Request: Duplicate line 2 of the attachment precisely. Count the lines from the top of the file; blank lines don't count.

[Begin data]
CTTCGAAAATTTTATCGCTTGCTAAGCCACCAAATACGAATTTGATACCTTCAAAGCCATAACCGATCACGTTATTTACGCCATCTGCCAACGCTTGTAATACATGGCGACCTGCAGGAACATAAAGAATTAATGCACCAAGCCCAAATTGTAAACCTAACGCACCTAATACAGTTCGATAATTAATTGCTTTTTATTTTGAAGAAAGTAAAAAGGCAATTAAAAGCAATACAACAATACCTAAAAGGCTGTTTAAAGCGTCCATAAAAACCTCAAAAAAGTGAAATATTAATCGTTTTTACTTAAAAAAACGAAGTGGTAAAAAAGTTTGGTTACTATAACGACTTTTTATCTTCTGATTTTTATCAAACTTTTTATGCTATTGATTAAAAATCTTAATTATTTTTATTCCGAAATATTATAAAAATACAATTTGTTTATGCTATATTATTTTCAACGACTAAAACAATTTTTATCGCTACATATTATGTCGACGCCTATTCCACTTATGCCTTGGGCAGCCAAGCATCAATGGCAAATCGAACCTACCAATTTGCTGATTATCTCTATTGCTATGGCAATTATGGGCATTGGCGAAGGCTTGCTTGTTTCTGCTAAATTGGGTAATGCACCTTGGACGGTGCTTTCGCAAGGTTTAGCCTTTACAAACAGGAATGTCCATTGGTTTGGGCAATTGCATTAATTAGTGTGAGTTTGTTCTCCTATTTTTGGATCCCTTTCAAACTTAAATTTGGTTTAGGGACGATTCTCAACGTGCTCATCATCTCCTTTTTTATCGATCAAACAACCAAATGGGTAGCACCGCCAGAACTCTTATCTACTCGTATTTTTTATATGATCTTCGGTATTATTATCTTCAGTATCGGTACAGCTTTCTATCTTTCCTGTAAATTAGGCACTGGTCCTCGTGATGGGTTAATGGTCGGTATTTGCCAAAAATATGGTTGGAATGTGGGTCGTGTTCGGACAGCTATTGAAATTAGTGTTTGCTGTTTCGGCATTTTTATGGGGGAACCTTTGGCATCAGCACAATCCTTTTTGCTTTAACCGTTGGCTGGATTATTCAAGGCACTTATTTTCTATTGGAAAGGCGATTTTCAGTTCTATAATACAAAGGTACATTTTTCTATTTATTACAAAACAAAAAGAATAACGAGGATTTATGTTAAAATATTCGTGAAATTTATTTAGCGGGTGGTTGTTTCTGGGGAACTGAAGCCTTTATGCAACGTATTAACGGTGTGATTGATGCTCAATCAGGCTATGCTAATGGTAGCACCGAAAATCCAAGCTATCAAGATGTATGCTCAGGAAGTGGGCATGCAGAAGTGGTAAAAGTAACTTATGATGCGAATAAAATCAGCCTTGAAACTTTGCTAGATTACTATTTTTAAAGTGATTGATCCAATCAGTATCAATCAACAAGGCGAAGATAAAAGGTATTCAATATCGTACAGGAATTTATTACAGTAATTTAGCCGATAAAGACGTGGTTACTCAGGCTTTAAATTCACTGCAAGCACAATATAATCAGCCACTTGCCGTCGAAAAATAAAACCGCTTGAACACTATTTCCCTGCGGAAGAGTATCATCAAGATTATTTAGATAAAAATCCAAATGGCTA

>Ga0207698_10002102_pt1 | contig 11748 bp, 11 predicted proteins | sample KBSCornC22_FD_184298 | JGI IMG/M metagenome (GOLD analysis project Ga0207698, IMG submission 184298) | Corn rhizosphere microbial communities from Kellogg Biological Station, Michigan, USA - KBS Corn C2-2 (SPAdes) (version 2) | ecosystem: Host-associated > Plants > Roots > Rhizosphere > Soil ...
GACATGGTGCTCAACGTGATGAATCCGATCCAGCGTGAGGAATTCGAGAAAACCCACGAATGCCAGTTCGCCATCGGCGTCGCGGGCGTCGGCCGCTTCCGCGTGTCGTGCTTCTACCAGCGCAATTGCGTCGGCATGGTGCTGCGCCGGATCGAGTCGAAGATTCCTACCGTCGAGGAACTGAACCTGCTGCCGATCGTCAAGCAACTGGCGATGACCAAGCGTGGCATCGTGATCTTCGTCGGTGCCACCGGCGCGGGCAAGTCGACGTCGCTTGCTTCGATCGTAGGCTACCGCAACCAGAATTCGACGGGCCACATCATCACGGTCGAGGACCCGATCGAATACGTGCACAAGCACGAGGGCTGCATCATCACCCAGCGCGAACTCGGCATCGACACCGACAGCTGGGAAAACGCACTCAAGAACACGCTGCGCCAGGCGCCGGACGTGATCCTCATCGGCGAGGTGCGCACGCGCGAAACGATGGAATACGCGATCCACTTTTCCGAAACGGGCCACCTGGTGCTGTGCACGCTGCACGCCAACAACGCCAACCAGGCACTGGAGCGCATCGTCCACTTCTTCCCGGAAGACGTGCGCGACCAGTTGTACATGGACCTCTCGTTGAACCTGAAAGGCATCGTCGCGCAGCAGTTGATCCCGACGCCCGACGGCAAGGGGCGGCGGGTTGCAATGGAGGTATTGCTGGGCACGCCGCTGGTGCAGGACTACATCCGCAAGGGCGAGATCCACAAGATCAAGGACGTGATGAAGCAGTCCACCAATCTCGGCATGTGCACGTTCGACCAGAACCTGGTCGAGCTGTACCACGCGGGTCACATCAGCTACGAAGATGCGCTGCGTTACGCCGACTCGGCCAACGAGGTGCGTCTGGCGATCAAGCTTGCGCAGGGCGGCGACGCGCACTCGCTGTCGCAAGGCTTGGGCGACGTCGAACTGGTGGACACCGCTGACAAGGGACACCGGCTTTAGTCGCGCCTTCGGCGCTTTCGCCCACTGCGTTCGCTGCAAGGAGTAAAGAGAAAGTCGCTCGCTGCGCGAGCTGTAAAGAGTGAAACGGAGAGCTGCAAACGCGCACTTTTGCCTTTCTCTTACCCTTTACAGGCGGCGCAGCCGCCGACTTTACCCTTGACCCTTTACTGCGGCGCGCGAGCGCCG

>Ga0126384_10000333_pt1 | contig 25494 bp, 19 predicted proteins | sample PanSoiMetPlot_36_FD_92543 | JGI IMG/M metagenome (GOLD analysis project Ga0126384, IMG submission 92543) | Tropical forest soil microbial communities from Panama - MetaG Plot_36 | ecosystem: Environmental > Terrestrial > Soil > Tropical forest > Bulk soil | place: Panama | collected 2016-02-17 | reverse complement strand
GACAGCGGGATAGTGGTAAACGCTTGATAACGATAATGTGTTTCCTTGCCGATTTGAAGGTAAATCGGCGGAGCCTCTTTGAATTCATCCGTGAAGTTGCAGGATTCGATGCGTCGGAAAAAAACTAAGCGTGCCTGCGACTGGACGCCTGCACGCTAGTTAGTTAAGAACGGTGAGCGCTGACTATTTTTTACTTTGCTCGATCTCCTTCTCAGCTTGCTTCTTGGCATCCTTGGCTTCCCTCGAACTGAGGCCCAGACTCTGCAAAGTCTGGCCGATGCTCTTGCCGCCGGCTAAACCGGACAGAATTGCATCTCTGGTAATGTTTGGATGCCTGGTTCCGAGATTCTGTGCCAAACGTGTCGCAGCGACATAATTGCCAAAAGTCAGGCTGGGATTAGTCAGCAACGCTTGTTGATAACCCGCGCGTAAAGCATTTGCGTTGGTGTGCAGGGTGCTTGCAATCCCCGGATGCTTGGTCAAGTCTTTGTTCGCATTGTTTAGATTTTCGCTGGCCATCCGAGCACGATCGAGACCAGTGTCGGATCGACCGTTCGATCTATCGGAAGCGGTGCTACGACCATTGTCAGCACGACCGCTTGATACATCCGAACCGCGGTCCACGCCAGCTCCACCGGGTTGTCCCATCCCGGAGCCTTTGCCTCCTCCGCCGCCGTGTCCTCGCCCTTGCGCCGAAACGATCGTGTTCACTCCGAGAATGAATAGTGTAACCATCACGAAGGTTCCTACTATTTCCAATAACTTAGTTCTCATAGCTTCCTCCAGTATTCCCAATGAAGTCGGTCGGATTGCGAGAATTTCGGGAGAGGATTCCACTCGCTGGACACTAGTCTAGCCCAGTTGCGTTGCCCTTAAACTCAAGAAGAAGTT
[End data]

>Ga0207698_10002102_pt1 | contig 11748 bp, 11 predicted proteins | sample KBSCornC22_FD_184298 | JGI IMG/M metagenome (GOLD analysis project Ga0207698, IMG submission 184298) | Corn rhizosphere microbial communities from Kellogg Biological Station, Michigan, USA - KBS Corn C2-2 (SPAdes) (version 2) | ecosystem: Host-associated > Plants > Roots > Rhizosphere > Soil ...